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Nation’s small businesses seem stuck in recession, U.S. Bank survey finds

Despite pronouncements that the recession ended two years ago, small-business owners see a very different reality, according to a recent 25-state survey.

Despite pronouncements that the recession ended two years ago, small-business owners see a very different reality, according to a recent 25-state survey (PDF).

Seventy-eight percent of of nearly 3,000 small-business owners think the United States is still in a recession, according to Minneapolis-based U.S. Bank, which released the survey Thursday.

While that’s down from the 89 percent who saw the nation in a recession a year ago, 85 percent of respondents also think the economy will still be stuck in a recession this time next year.

“We are heartened to see the outlook improving, but there is still work to do. Small-business owners are starting to see the recessionary clouds part, but for many, the recession remains,” said Rick Hartnack, vice chairman and head of consumer and small business banking at U.S. Bank.

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U.S. Bank said it increased small-business loans outstanding by more than 22 percent in 2010 over 2009, hired an additional 150 small-business specialists in key markets and is still hiring.

But overall lending to small business remains troubled. In a possible reflection of economic uncertainty, only 20 percent of survey respondents said they borrowed or tried to borrow money during the last six months.

separate report (PDF) from the U.S. Small Business Administration (SBA) Office of Advocacy showed total small-business loans outstanding dropped $15 billion, or 2.4 percent from $624.3 billion in December 2010 to $609.4 billion in March 2011.

Despite the overall decline, SBA lending to small business is up. In an email message, SBA administrator Karen Mills said that agency lending activity hit a record volume in the last three months of 2010 because of due loan enhancements under last September’s Small Business Jobs Act.

”Even though those loan enhancements are now gone, we’ve rebounded to pre-recession levels in our weekly loan volume. Another good sign is that the conventional small business lending market seems to be coming back,” she added.

“The recession hit the small business community hard,” she said, noting that recovery in the small-business sector “has been slow, but it’s been steady.”

Citing administration efforts to support small business through tax cuts and SBA lending programs, she said “the SBA has been there to support small businesses with capital, contracts and counseling.”

Christine Hobrough, senior vice president at U.S. Bank responsible for the Twin Cities market, described her small-business customers as cautious: “They’re thinking carefully about borrowing, thinking carefully about hiring. They definitely want to expand their business but it’s very thoughtful.”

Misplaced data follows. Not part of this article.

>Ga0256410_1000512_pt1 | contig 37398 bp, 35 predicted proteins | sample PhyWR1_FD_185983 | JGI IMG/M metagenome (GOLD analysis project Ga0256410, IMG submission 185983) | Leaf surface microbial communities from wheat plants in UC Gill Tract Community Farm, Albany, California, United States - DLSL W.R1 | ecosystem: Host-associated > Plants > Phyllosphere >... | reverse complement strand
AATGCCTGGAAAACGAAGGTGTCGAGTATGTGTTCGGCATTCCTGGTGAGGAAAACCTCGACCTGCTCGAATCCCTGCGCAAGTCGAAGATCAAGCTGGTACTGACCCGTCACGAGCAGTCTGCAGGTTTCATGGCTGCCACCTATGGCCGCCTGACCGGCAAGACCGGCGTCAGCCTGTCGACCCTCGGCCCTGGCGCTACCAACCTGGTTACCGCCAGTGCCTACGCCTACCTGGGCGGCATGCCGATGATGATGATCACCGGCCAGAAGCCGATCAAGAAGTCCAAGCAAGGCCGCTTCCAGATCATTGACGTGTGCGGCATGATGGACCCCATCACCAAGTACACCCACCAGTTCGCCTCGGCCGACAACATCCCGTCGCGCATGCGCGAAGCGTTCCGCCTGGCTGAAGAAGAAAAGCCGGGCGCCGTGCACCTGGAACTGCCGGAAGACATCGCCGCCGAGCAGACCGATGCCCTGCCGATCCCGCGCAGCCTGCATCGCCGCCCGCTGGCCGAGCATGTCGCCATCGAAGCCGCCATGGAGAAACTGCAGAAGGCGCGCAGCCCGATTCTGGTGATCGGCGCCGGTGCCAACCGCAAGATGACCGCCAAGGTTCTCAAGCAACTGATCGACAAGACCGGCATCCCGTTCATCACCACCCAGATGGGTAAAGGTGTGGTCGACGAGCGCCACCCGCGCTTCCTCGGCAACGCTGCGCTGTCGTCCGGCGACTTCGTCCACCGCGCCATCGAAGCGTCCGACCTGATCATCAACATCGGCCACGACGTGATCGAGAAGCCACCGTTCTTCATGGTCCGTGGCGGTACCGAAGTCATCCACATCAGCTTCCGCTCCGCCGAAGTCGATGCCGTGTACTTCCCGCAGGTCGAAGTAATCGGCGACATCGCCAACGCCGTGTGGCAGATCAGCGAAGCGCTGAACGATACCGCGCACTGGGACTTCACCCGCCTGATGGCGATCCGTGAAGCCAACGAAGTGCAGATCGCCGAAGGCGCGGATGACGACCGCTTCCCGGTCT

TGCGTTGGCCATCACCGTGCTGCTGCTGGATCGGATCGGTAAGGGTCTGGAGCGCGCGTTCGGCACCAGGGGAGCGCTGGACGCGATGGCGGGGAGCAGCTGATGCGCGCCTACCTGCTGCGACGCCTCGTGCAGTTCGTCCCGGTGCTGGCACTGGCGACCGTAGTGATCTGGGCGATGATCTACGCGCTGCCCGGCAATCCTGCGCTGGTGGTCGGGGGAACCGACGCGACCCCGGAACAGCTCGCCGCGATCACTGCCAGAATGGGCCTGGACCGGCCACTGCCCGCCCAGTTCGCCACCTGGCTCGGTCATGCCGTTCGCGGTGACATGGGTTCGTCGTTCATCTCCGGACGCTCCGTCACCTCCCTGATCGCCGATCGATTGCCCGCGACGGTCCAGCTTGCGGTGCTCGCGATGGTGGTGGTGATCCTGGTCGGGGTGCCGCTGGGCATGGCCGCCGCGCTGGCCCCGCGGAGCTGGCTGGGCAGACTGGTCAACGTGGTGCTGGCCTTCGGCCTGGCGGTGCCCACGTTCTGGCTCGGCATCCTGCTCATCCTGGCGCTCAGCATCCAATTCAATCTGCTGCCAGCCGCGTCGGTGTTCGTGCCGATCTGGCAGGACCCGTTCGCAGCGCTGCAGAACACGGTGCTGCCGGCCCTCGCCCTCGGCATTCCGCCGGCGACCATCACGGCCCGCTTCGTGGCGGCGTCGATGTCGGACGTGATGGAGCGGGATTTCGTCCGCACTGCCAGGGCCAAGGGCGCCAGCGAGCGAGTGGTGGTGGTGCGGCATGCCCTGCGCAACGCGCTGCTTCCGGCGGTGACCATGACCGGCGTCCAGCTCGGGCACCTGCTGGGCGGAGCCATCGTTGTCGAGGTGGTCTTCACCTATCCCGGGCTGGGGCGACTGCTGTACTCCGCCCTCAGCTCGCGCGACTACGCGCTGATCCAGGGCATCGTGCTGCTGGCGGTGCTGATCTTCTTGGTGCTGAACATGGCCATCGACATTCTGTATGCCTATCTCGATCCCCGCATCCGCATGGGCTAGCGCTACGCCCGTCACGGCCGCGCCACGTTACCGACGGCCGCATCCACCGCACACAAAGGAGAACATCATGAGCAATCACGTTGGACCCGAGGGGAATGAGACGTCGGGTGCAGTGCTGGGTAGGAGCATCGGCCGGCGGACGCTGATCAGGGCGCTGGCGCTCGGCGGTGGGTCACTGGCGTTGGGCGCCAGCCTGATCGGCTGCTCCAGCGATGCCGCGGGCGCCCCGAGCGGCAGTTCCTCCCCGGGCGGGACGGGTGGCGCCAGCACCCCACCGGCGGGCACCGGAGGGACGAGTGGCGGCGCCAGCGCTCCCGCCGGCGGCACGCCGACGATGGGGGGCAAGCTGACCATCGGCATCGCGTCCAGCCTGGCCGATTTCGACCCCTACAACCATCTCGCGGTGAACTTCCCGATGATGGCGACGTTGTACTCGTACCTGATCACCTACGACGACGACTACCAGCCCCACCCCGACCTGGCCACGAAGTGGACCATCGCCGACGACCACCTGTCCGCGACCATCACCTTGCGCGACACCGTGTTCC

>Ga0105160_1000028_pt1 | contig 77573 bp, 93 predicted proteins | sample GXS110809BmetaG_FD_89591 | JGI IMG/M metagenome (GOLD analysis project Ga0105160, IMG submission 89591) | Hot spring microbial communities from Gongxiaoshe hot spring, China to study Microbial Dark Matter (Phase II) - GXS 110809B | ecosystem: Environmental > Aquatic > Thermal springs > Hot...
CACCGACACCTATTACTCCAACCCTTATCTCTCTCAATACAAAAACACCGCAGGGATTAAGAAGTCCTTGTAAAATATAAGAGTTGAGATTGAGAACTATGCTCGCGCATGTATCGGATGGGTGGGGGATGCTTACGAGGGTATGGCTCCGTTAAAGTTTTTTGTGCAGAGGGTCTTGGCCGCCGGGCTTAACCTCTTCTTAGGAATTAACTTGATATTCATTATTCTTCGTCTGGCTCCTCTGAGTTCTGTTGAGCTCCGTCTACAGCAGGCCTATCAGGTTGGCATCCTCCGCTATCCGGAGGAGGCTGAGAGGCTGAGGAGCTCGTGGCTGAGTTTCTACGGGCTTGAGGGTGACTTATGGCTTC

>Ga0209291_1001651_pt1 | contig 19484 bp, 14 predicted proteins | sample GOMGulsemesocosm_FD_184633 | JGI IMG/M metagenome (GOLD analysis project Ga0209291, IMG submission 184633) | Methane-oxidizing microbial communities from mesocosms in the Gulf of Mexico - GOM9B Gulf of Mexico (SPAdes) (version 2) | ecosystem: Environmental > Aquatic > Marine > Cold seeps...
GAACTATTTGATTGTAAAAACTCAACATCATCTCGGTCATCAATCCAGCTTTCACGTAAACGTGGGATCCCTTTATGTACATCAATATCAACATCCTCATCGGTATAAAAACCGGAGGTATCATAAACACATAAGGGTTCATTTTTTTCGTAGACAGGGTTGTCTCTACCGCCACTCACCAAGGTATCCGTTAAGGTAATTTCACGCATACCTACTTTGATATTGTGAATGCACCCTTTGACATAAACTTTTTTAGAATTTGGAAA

She also cited uncertainty in Minnesota over the state budget impasse and possible government shutdown as adding to business uncertainty.

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Small-business customer lending is up at the bank, Hobrough said, but borrowers are “making sure they’ll be able to pay back” a loan before taking on additional borrowing. Citing growth in both small-business deposits and the number of small-business accounts, she remains optimistic despite the survey results. “I’m excited about small business in everything I see,” she said.

Among other findings in the U.S.  Bank survey:

  • 26 percent of small business owners report revenue higher this year than last, while 38 percent expect flat revenue and 10 percent expect revenue to be lower than a year ago. In the 2010 survey, 55 percent said revenue was as good as or better than the previous 12 months.
  • 70 percent of small businesses intend to keep staffing levels flat, while 22 percent intend to hire in the coming 12 months, up slightly from a year ago.
  • 27 percent cited “economic uncertainty” as the most significant challenge facing their business today. “Poor sales” were cited by 16 percent, followed by “federal regulations” (12 percent), “competition” (9 percent) and “taxes” (8 percent).
  • Minnesota small businesses were slightly less pessimistic than the overall survey, with 70 percent of respondents saying the United States is in a recession, compared with 78 percent of all respondents.
  • Only 6 percent of Minnesota respondents thought the local economy was worse off than the national economy, compared with 41 percent of all respondents who thought their local economy was worse.
  • One-third of Minnesota small businesses see revenue growth this year, compared with 26 percent nationally.

The random survey of 2,923 owners of businesses with $10 million or less in annual revenue was conducted between April and May across 25 states the bank serves. It also looked at regional conditions in Arizona, Northern California, Southern California, Colorado, Illinois, Minnesota, Missouri, Ohio, Oregon, Washington and Wisconsin.